A Study of the Financial Soundness of Banks in the Framework of CAMEL model (Capital, Assets, Management, Earnings and Liquidity): The Case Study of Commercial and Non- Commercial Banks in Iran

Maryam Bahadori, Ghodratollah Talebnia, Zekvan Imani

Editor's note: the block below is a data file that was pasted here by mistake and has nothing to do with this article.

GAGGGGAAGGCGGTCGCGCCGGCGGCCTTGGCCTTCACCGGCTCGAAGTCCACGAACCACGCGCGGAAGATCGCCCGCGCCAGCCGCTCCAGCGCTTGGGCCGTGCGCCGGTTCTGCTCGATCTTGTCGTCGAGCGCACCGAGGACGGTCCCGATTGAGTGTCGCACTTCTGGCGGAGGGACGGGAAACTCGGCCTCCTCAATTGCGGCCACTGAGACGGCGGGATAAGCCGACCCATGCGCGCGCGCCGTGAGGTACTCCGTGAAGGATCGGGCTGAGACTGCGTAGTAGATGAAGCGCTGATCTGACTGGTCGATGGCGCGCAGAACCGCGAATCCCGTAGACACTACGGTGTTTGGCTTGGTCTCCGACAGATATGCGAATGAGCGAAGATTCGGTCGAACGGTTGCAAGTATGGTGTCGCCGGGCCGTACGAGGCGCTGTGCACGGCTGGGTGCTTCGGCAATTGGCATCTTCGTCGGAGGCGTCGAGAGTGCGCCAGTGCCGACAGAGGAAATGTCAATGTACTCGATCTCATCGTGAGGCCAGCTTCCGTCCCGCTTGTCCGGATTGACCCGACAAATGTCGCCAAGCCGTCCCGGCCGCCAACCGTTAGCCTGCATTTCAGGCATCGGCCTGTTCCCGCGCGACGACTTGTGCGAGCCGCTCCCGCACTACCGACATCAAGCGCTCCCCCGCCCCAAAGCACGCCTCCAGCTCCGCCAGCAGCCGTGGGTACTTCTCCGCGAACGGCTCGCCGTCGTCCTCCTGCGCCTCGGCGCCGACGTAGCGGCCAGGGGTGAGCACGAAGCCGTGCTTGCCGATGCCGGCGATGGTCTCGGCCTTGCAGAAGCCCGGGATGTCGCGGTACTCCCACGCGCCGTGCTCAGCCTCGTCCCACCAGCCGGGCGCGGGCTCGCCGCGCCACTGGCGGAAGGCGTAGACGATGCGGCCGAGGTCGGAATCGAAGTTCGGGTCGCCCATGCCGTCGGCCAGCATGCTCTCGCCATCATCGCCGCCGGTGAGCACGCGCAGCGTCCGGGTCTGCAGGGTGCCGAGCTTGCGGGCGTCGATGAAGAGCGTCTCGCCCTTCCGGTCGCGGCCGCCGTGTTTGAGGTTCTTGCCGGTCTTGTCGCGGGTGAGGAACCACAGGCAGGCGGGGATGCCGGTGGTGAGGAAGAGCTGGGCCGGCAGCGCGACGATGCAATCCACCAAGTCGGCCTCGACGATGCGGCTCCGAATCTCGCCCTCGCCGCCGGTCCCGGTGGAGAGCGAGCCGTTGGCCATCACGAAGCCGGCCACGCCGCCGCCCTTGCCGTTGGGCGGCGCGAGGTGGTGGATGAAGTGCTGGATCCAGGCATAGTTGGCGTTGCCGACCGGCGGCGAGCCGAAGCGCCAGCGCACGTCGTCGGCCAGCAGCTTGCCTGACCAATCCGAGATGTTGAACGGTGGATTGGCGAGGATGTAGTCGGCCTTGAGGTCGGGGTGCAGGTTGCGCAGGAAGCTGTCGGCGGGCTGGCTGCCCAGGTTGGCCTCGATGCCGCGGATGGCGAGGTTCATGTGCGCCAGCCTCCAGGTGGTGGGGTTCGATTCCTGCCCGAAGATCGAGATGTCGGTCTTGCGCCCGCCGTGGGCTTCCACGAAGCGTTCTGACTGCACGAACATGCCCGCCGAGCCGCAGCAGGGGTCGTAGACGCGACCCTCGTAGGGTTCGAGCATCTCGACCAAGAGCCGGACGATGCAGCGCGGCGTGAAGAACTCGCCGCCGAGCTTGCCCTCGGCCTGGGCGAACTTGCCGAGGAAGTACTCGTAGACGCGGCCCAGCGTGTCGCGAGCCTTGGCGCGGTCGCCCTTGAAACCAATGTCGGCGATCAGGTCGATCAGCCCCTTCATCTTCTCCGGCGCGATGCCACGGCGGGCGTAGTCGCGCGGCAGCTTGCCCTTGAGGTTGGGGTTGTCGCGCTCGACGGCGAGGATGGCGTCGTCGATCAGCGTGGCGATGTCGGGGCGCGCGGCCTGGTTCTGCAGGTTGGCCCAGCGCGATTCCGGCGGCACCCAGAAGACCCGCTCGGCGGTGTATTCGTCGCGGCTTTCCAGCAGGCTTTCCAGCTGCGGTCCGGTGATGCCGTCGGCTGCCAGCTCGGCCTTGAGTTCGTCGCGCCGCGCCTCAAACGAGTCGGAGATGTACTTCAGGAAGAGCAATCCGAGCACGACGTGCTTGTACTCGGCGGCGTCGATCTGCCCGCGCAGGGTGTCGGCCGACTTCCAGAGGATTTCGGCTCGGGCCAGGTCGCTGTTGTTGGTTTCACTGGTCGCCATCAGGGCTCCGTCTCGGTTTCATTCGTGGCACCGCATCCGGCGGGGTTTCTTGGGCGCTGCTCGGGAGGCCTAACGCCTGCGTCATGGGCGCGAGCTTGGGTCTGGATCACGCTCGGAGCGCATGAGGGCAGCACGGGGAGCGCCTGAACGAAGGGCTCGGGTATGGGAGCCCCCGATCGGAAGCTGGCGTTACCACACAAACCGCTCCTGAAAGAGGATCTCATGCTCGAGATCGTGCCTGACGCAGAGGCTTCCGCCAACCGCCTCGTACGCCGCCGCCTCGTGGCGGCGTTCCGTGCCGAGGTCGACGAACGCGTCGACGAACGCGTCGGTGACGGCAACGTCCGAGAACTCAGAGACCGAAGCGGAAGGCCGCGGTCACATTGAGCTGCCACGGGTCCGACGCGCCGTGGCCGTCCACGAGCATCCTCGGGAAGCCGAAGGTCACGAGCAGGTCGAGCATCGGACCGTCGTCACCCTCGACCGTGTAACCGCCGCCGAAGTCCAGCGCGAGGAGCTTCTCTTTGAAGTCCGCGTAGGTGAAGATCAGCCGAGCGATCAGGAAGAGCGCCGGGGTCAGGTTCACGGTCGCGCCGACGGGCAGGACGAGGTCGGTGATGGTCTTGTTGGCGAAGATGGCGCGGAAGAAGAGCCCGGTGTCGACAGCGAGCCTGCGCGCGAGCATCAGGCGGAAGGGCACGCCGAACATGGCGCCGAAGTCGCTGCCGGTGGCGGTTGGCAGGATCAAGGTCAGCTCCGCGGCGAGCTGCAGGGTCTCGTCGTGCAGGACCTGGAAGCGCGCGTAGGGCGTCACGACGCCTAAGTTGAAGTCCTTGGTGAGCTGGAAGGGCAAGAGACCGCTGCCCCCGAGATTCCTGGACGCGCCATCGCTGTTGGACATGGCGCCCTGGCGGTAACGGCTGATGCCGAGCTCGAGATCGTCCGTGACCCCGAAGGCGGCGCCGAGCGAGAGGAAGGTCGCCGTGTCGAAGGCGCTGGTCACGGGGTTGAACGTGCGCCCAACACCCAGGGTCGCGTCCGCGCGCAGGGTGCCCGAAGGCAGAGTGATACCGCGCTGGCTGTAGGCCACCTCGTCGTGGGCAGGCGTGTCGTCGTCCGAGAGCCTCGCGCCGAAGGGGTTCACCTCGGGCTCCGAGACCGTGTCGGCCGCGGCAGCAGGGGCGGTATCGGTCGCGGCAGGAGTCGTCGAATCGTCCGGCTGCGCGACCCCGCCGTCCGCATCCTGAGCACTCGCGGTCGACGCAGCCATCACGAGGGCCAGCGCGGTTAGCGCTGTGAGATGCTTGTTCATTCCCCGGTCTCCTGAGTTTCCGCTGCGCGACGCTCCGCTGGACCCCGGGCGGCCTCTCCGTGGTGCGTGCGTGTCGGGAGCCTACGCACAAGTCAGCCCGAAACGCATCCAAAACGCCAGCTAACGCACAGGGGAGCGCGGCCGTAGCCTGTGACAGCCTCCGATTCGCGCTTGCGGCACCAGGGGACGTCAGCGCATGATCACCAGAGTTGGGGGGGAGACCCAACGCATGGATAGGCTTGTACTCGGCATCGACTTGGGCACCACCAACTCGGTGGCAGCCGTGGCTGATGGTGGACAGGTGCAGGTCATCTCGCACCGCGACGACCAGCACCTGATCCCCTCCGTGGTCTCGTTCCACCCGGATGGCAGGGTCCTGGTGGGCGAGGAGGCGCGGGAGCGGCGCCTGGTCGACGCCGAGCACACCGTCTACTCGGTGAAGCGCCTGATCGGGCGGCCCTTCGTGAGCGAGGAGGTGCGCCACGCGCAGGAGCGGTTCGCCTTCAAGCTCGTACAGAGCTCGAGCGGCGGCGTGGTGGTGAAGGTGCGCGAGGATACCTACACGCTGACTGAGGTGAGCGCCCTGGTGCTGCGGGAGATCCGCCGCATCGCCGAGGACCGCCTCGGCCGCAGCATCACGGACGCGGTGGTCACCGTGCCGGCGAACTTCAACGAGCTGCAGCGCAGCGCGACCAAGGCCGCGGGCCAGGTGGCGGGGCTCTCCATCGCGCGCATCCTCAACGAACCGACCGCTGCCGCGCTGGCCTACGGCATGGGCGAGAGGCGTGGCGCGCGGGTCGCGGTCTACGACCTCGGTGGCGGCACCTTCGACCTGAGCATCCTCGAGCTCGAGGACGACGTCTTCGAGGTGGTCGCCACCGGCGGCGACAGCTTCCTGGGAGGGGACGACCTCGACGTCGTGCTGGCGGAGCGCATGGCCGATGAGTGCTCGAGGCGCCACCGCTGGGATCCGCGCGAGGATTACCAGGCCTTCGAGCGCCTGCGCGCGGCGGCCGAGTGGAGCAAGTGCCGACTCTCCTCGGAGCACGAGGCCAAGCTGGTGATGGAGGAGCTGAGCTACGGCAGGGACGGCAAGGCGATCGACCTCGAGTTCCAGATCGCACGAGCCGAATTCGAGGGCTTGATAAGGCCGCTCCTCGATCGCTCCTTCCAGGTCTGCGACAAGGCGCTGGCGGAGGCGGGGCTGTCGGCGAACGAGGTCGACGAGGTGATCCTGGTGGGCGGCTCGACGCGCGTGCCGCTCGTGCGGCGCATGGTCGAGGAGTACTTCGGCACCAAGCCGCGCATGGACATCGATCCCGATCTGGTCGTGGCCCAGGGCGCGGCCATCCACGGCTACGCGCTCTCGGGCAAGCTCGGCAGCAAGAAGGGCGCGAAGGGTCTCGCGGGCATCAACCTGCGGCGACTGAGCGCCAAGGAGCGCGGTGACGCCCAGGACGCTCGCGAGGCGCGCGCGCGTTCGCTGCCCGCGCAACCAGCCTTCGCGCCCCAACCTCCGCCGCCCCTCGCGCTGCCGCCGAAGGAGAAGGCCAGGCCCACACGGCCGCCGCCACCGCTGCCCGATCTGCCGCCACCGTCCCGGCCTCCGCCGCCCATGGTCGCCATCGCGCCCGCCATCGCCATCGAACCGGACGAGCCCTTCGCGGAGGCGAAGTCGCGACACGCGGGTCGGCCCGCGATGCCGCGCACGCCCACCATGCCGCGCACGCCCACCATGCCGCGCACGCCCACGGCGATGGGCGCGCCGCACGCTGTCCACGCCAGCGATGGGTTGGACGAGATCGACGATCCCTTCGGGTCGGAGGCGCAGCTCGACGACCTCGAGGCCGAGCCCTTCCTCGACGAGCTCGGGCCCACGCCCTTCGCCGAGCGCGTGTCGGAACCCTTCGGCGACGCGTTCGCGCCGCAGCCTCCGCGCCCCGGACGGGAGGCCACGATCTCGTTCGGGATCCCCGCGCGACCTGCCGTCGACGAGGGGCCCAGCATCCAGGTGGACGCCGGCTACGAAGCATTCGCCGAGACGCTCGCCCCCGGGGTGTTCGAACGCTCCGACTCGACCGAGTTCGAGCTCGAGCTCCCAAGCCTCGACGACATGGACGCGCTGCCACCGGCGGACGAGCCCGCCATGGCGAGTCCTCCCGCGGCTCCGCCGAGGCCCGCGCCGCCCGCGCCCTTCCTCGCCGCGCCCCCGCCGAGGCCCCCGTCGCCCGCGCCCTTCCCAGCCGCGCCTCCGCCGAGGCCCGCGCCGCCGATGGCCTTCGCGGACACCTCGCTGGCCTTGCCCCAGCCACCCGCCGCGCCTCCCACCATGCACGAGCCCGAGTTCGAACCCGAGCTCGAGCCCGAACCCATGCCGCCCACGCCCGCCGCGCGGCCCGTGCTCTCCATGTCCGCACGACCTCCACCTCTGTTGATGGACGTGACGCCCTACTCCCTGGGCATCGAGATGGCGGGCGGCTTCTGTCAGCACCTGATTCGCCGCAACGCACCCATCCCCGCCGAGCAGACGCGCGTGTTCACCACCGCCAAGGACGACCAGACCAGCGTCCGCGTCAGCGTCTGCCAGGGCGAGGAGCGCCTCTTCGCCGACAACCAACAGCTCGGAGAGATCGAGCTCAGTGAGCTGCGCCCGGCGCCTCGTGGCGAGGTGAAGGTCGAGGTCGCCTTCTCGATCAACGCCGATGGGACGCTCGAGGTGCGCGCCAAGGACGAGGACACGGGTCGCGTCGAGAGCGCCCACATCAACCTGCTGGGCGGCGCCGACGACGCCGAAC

The financial soundness of banks and credit financial institutions plays an important role in growth, development and stability of the countries’ economy. Not only commercial banks but also financial institutions require regular review of financial soundness to ensure the private sector in the financial system of the country and protect the interests of depositors, lenders, shareholders and other beneficiaries. Proper and adequate capital is a requirement for protecting the soundness of the banking system. Every bank and credit institution should always maintain an appropriate ratio between capital and the risk existent in its assets to ensure stability and sustainability of its operations. The main function of the ratio is supporting the bank against unexpected losses and providing for the depositors and creditors. The main purpose of this investigation is to evaluate the financial soundness of commercial and non- commercial banks of Iran’s banking network in the framework of CAMEL or capital, assets, management, earnings and liquidity. The research sample consists of 22 banks including 11 commercial banks and 11 non- commercial banks (specialized). To verify the hypotheses, logistic regression test (Prob. it) is used. The results of testing hypotheses indicate that there is a significant correlation between the components of CAMEL model, consisting of capital, assets quality, management quality of public and private commercial banks, and the index of capital adequacy ratio. In addition, there is a significant relationship between the components of CAMEL model, consisting of capital, assets quality, management quality and profitability of public and private non-commercial banks and credit institutions, and the index of capital adequacy ratio. The results show that there is no significant difference between financial soundness and the capital adequacy ratio in commercial and non- commercial banks.

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